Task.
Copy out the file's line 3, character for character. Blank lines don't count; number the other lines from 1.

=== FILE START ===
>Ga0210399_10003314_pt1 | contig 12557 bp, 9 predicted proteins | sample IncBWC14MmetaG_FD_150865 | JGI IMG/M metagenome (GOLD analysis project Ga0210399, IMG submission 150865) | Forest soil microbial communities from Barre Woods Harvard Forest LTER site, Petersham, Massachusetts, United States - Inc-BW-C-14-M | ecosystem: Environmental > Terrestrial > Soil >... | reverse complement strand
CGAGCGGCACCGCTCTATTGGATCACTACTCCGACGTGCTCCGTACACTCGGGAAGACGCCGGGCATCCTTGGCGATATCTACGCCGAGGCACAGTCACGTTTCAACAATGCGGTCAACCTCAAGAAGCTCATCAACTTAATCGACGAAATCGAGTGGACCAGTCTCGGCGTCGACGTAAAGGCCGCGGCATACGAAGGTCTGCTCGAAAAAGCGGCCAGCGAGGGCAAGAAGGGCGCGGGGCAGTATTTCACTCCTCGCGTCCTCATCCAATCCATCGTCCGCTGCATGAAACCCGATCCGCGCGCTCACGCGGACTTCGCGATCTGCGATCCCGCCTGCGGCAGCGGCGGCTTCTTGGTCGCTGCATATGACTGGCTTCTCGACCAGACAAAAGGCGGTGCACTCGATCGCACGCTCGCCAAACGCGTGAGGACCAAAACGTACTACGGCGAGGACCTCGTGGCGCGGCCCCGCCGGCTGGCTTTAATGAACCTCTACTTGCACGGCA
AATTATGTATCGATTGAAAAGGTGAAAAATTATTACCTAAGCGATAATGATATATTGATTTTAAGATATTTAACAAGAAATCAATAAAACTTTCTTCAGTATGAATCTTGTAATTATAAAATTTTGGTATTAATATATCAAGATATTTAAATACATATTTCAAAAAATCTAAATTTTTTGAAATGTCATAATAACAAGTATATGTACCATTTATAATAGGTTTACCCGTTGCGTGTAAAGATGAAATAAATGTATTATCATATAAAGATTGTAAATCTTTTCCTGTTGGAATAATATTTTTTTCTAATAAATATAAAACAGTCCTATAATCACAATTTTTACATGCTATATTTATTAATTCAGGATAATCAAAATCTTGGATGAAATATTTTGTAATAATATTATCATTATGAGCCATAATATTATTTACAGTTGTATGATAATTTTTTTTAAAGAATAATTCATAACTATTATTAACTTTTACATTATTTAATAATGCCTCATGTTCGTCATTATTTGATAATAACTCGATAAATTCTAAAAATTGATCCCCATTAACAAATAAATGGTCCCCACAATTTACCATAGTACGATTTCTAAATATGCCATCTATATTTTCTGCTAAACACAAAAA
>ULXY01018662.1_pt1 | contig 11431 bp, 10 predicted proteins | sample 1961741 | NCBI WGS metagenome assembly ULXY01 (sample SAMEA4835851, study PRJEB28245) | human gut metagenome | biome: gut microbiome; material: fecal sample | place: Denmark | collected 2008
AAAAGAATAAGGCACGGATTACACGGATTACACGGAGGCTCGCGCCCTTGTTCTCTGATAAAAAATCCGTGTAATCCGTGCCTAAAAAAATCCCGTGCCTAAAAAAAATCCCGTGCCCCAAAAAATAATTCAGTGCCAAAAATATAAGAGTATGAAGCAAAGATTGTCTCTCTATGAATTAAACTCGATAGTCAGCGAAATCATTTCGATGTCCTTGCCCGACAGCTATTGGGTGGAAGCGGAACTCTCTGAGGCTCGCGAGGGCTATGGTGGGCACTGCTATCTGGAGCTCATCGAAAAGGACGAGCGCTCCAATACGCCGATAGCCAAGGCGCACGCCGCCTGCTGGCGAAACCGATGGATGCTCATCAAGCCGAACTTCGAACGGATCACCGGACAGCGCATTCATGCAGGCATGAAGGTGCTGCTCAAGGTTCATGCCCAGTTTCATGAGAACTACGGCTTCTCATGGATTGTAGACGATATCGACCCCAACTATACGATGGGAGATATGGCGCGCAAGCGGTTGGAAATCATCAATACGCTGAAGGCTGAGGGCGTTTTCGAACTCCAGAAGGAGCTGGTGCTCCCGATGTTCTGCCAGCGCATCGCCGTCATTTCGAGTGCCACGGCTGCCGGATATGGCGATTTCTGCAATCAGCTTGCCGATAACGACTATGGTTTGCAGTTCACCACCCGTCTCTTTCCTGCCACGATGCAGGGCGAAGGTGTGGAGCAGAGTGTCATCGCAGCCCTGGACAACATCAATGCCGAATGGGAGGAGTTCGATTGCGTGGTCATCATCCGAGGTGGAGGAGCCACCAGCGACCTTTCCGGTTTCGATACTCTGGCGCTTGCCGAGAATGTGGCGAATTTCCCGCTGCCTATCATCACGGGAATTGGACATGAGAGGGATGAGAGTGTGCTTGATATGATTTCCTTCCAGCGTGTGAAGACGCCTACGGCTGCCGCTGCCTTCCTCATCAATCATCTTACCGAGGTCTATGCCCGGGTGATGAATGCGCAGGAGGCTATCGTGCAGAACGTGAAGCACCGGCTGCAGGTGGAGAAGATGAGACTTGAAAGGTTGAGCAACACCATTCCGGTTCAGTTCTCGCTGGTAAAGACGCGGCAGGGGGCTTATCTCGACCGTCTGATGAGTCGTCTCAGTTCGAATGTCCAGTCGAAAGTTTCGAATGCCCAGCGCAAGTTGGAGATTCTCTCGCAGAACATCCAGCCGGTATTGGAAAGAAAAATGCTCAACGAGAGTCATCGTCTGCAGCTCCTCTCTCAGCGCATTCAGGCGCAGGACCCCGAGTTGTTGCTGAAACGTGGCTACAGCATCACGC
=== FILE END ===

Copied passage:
AATTATGTATCGATTGAAAAGGTGAAAAATTATTACCTAAGCGATAATGATATATTGATTTTAAGATATTTAACAAGAAATCAATAAAACTTTCTTCAGTATGAATCTTGTAATTATAAAATTTTGGTATTAATATATCAAGATATTTAAATACATATTTCAAAAAATCTAAATTTTTTGAAATGTCATAATAACAAGTATATGTACCATTTATAATAGGTTTACCCGTTGCGTGTAAAGATGAAATAAATGTATTATCATATAAAGATTGTAAATCTTTTCCTGTTGGAATAATATTTTTTTCTAATAAATATAAAACAGTCCTATAATCACAATTTTTACATGCTATATTTATTAATTCAGGATAATCAAAATCTTGGATGAAATATTTTGTAATAATATTATCATTATGAGCCATAATATTATTTACAGTTGTATGATAATTTTTTTTAAAGAATAATTCATAACTATTATTAACTTTTACATTATTTAATAATGCCTCATGTTCGTCATTATTTGATAATAACTCGATAAATTCTAAAAATTGATCCCCATTAACAAATAAATGGTCCCCACAATTTACCATAGTACGATTTCTAAATATGCCATCTATATTTTCTGCTAAACACAAAAA